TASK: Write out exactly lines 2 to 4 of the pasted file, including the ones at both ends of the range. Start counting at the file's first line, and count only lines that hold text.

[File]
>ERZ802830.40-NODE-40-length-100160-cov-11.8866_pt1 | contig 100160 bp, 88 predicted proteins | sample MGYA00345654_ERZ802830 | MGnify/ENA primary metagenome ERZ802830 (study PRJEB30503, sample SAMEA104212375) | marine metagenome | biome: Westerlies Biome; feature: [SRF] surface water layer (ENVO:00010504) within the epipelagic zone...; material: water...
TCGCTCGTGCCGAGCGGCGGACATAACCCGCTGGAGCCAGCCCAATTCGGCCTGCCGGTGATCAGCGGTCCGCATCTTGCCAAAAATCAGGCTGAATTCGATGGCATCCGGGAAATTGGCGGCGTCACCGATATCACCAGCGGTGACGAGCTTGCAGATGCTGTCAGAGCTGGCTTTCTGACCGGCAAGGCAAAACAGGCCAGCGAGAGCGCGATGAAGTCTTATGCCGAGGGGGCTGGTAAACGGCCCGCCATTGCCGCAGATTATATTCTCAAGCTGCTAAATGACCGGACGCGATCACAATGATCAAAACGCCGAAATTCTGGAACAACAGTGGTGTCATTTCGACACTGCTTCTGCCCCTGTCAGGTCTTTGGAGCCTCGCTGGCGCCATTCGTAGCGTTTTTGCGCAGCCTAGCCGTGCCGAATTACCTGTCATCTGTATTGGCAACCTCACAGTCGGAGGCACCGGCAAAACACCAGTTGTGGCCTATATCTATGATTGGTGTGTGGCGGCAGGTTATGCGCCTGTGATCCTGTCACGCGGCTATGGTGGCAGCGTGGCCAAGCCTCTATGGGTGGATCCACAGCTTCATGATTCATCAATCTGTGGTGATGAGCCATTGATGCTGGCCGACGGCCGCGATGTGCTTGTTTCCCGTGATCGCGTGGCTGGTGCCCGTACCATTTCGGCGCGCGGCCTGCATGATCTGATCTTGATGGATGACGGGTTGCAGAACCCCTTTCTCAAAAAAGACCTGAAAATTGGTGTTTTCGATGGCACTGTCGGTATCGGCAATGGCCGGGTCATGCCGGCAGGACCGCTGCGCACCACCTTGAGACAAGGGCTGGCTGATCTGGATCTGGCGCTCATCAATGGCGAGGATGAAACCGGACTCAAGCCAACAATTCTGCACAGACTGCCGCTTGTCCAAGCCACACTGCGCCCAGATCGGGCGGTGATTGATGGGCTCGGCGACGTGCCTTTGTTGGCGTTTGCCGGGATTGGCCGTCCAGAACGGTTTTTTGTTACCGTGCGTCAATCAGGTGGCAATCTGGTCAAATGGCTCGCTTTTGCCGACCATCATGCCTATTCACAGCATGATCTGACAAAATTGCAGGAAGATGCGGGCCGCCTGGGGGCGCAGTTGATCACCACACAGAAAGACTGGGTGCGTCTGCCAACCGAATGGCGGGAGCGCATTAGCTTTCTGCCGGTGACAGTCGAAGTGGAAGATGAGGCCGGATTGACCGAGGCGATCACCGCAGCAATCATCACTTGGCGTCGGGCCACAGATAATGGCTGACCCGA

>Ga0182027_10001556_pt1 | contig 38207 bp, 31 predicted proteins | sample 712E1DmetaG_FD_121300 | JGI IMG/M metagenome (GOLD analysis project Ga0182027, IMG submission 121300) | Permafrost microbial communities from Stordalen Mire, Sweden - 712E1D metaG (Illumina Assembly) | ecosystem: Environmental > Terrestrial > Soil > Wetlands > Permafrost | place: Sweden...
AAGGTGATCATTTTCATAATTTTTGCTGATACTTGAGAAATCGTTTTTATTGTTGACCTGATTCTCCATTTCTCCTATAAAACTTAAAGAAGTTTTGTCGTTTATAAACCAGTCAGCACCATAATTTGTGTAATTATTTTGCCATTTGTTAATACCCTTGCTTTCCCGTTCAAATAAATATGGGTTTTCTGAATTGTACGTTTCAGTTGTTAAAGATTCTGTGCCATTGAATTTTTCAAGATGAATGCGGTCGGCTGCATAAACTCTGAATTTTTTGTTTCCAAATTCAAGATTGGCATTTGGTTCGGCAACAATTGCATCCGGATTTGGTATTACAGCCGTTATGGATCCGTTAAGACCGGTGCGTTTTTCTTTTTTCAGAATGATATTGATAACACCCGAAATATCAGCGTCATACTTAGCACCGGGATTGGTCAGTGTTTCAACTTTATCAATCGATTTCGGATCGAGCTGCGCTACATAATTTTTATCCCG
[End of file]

TCGCTCGTGCCGAGCGGCGGACATAACCCGCTGGAGCCAGCCCAATTCGGCCTGCCGGTGATCAGCGGTCCGCATCTTGCCAAAAATCAGGCTGAATTCGATGGCATCCGGGAAATTGGCGGCGTCACCGATATCACCAGCGGTGACGAGCTTGCAGATGCTGTCAGAGCTGGCTTTCTGACCGGCAAGGCAAAACAGGCCAGCGAGAGCGCGATGAAGTCTTATGCCGAGGGGGCTGGTAAACGGCCCGCCATTGCCGCAGATTATATTCTCAAGCTGCTAAATGACCGGACGCGATCACAATGATCAAAACGCCGAAATTCTGGAACAACAGTGGTGTCATTTCGACACTGCTTCTGCCCCTGTCAGGTCTTTGGAGCCTCGCTGGCGCCATTCGTAGCGTTTTTGCGCAGCCTAGCCGTGCCGAATTACCTGTCATCTGTATTGGCAACCTCACAGTCGGAGGCACCGGCAAAACACCAGTTGTGGCCTATATCTATGATTGGTGTGTGGCGGCAGGTTATGCGCCTGTGATCCTGTCACGCGGCTATGGTGGCAGCGTGGCCAAGCCTCTATGGGTGGATCCACAGCTTCATGATTCATCAATCTGTGGTGATGAGCCATTGATGCTGGCCGACGGCCGCGATGTGCTTGTTTCCCGTGATCGCGTGGCTGGTGCCCGTACCATTTCGGCGCGCGGCCTGCATGATCTGATCTTGATGGATGACGGGTTGCAGAACCCCTTTCTCAAAAAAGACCTGAAAATTGGTGTTTTCGATGGCACTGTCGGTATCGGCAATGGCCGGGTCATGCCGGCAGGACCGCTGCGCACCACCTTGAGACAAGGGCTGGCTGATCTGGATCTGGCGCTCATCAATGGCGAGGATGAAACCGGACTCAAGCCAACAATTCTGCACAGACTGCCGCTTGTCCAAGCCACACTGCGCCCAGATCGGGCGGTGATTGATGGGCTCGGCGACGTGCCTTTGTTGGCGTTTGCCGGGATTGGCCGTCCAGAACGGTTTTTTGTTACCGTGCGTCAATCAGGTGGCAATCTGGTCAAATGGCTCGCTTTTGCCGACCATCATGCCTATTCACAGCATGATCTGACAAAATTGCAGGAAGATGCGGGCCGCCTGGGGGCGCAGTTGATCACCACACAGAAAGACTGGGTGCGTCTGCCAACCGAATGGCGGGAGCGCATTAGCTTTCTGCCGGTGACAGTCGAAGTGGAAGATGAGGCCGGATTGACCGAGGCGATCACCGCAGCAATCATCACTTGGCGTCGGGCCACAGATAATGGCTGACCCGA

>Ga0182027_10001556_pt1 | contig 38207 bp, 31 predicted proteins | sample 712E1DmetaG_FD_121300 | JGI IMG/M metagenome (GOLD analysis project Ga0182027, IMG submission 121300) | Permafrost microbial communities from Stordalen Mire, Sweden - 712E1D metaG (Illumina Assembly) | ecosystem: Environmental > Terrestrial > Soil > Wetlands > Permafrost | place: Sweden...
AAGGTGATCATTTTCATAATTTTTGCTGATACTTGAGAAATCGTTTTTATTGTTGACCTGATTCTCCATTTCTCCTATAAAACTTAAAGAAGTTTTGTCGTTTATAAACCAGTCAGCACCATAATTTGTGTAATTATTTTGCCATTTGTTAATACCCTTGCTTTCCCGTTCAAATAAATATGGGTTTTCTGAATTGTACGTTTCAGTTGTTAAAGATTCTGTGCCATTGAATTTTTCAAGATGAATGCGGTCGGCTGCATAAACTCTGAATTTTTTGTTTCCAAATTCAAGATTGGCATTTGGTTCGGCAACAATTGCATCCGGATTTGGTATTACAGCCGTTATGGATCCGTTAAGACCGGTGCGTTTTTCTTTTTTCAGAATGATATTGATAACACCCGAAATATCAGCGTCATACTTAGCACCGGGATTGGTCAGTGTTTCAACTTTATCAATCGATTTCGGATCGAGCTGCGCTACATAATTTTTATCCCG